The Center for Truth in Science has selected SciPinion to receive its inaugural research grant to complete a systematic analysis of the methodologies and results of the research studies that have been most frequently cited in the risk assessment, public policymaking, and judicial decisions on the toxicity and carcinogenicity of glyphosate on humans.

Led by Sean Hays, SciPinion works to help businesses, government officials, and consumers parse through complex scientific issues too make better decisions. The team will transparently review each of the ten selected glyphosate studies, debate its merits, and categorize and apply accepted scientific methods that would help reviewers and meta-analysts determine each paper’s credibility and rank them accordingly.

“Our hope is to provide decision makers with insight on the following question: What do scientists think about the safety and risk of glyphosate use?” said Sean Hays, co-founder and president of SciPinion. “We’re working to create an environment that helps to engage the broader scientific community in the peer review process so that society can benefit from the collective wisdom of the world’s experts on controversial topics. This research fits right into our mission.”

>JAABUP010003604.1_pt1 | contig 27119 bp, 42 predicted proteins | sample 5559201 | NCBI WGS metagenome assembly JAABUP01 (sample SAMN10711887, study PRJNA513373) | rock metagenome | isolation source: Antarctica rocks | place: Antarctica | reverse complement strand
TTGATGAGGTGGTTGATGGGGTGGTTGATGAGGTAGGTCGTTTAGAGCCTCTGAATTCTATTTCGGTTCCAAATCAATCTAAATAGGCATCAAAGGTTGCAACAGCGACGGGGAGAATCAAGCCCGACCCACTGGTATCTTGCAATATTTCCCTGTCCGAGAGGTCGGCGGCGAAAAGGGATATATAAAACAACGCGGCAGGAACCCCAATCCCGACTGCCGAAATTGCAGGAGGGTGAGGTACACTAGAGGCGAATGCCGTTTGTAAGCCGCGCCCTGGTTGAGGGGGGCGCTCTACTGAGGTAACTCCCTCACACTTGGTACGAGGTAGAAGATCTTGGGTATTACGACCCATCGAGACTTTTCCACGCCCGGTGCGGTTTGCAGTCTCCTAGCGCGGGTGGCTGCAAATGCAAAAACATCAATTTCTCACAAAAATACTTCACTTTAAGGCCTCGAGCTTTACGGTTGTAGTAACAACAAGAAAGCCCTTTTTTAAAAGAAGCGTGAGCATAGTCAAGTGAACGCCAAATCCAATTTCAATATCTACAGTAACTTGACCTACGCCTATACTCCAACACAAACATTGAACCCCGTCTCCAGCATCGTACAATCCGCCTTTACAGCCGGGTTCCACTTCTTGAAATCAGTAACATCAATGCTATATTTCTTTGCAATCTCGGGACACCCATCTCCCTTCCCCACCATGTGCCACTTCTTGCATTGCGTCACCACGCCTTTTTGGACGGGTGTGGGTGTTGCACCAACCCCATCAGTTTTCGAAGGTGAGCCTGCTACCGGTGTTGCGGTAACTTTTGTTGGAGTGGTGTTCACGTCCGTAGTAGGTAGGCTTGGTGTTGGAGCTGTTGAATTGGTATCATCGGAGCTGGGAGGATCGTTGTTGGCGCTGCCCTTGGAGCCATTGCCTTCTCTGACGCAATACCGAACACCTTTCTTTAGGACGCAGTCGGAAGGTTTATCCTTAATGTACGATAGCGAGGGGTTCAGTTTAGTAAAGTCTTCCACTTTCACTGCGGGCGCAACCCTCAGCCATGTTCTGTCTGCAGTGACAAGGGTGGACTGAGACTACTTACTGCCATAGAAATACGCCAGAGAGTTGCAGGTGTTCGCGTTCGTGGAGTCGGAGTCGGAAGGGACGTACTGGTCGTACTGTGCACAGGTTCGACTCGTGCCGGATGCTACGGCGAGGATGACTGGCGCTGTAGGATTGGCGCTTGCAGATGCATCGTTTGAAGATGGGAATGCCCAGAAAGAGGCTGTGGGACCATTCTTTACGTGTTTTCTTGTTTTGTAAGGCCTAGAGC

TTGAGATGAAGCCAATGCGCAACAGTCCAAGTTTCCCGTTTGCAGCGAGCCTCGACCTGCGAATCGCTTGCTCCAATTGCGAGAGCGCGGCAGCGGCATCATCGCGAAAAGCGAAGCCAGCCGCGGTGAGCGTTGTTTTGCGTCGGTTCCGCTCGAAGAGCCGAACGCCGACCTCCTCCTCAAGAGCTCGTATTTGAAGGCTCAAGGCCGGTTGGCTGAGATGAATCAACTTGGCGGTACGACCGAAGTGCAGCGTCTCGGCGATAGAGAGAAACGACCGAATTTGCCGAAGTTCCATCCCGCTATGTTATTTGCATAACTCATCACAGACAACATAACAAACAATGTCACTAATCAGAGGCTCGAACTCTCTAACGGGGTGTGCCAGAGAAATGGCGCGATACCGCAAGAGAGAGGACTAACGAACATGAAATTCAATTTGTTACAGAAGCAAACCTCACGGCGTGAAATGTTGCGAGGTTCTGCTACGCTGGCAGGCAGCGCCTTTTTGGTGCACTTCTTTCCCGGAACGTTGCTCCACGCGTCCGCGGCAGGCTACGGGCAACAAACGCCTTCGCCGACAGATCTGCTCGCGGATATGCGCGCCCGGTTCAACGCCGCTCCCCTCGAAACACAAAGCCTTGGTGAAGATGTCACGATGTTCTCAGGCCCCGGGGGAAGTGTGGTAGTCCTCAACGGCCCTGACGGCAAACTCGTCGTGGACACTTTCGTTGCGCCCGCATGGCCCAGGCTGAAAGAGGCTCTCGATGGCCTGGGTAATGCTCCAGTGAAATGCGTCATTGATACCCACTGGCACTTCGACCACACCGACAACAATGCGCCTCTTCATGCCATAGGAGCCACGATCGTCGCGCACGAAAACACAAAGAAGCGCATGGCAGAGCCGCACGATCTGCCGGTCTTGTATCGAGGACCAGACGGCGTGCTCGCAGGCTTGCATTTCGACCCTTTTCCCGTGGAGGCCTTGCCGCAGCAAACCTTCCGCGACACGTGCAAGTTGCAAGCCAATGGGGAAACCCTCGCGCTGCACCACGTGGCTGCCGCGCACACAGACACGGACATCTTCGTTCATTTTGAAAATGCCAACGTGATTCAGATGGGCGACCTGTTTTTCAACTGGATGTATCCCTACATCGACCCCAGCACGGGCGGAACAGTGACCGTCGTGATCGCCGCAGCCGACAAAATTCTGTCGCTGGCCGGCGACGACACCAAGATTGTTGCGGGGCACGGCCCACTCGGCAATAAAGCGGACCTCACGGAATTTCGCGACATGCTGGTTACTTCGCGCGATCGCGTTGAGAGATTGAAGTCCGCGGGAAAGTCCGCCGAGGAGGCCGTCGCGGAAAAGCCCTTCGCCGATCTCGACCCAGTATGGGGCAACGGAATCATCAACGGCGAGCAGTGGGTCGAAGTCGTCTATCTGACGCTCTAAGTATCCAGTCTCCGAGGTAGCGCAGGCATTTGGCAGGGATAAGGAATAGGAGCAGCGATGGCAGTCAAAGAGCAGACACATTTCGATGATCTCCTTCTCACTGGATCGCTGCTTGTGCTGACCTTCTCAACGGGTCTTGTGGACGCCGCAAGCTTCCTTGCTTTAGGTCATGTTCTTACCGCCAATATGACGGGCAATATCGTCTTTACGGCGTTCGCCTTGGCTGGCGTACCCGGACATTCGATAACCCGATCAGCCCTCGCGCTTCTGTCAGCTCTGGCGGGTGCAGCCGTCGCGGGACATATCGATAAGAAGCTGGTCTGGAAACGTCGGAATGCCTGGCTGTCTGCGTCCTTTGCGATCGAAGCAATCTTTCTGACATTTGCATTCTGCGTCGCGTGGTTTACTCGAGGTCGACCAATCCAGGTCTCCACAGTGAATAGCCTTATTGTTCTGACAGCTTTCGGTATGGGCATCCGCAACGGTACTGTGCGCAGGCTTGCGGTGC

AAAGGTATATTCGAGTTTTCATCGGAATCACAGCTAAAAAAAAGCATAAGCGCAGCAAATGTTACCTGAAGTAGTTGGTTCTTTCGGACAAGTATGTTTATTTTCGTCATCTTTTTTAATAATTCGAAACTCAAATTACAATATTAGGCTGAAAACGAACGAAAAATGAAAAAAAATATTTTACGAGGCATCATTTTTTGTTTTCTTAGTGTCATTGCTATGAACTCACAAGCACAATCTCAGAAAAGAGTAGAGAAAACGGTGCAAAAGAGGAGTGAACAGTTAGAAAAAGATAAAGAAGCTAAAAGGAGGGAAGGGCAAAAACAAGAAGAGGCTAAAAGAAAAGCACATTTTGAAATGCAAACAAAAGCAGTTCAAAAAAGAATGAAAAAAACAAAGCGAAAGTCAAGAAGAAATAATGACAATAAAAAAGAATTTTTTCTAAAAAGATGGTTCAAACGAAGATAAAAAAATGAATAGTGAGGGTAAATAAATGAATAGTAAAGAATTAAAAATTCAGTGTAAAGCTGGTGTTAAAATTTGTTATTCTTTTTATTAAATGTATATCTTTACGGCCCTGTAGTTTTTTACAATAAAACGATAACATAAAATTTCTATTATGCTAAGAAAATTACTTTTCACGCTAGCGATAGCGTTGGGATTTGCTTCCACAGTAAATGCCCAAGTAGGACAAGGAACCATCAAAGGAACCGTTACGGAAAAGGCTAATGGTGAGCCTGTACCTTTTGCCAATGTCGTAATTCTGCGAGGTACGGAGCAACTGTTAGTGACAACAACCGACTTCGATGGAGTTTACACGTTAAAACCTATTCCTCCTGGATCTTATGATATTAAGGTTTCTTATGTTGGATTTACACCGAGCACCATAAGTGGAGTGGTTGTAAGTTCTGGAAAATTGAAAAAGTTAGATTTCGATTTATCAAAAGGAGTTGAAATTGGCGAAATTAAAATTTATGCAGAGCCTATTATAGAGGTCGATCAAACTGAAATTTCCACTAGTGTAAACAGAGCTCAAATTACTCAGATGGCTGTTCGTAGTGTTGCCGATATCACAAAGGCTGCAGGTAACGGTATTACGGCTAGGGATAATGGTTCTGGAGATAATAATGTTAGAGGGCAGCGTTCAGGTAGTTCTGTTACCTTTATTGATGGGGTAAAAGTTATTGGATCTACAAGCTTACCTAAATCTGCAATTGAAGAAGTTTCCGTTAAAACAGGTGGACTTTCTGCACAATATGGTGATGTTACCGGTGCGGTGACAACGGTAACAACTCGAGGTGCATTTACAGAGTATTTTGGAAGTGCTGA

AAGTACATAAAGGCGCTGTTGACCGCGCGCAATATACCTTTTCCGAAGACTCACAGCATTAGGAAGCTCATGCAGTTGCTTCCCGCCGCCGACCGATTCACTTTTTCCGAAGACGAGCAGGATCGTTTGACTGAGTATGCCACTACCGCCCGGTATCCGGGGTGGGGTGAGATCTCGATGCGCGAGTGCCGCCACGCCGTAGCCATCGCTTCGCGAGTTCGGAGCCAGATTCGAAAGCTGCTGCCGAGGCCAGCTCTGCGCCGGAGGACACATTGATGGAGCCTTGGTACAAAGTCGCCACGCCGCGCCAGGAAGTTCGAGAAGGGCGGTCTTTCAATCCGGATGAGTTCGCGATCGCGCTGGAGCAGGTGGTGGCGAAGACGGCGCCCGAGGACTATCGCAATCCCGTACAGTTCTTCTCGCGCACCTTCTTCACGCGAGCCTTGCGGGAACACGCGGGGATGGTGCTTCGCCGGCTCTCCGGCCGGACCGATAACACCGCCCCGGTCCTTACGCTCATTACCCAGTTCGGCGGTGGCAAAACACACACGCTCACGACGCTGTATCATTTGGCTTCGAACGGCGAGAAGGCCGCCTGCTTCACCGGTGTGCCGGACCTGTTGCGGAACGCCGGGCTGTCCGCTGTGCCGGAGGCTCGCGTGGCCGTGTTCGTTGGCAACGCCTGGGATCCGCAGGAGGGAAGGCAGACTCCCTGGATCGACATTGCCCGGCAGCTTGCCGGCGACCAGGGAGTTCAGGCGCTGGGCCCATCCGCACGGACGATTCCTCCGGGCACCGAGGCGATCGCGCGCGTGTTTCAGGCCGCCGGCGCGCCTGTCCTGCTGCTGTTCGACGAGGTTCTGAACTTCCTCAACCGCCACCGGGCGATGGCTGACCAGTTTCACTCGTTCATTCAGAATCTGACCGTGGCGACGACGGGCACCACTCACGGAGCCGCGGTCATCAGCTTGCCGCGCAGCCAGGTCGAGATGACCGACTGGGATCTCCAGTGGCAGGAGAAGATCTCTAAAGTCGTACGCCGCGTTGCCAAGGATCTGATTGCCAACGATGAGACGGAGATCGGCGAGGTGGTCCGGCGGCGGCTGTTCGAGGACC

“The Center is proud to partner with such talented researchers to break through the noise surrounding the most contentious scientific questions facing our legal and justice systems, provide clarity on where current research stands, and identify what additional scientific analysis needs to be done,” said Joseph Annotti, president and CEO of the Center for Truth in Science. “Glyphosate—the key ingredient is several weedkillers—has become famous in the courtroom thanks to several highly publicized lawsuits that resulted in billion-dollar settlements.  Yet, despite these settlements the chemical is designated safe by the EPA and remains on store shelves. The economic ramifications and consumer misinformation surrounding this chemical speak for themselves. We are hopeful that the results of our study will allow the fact-based scientific evidence to shine through.”

More information regarding this grant award can be found here.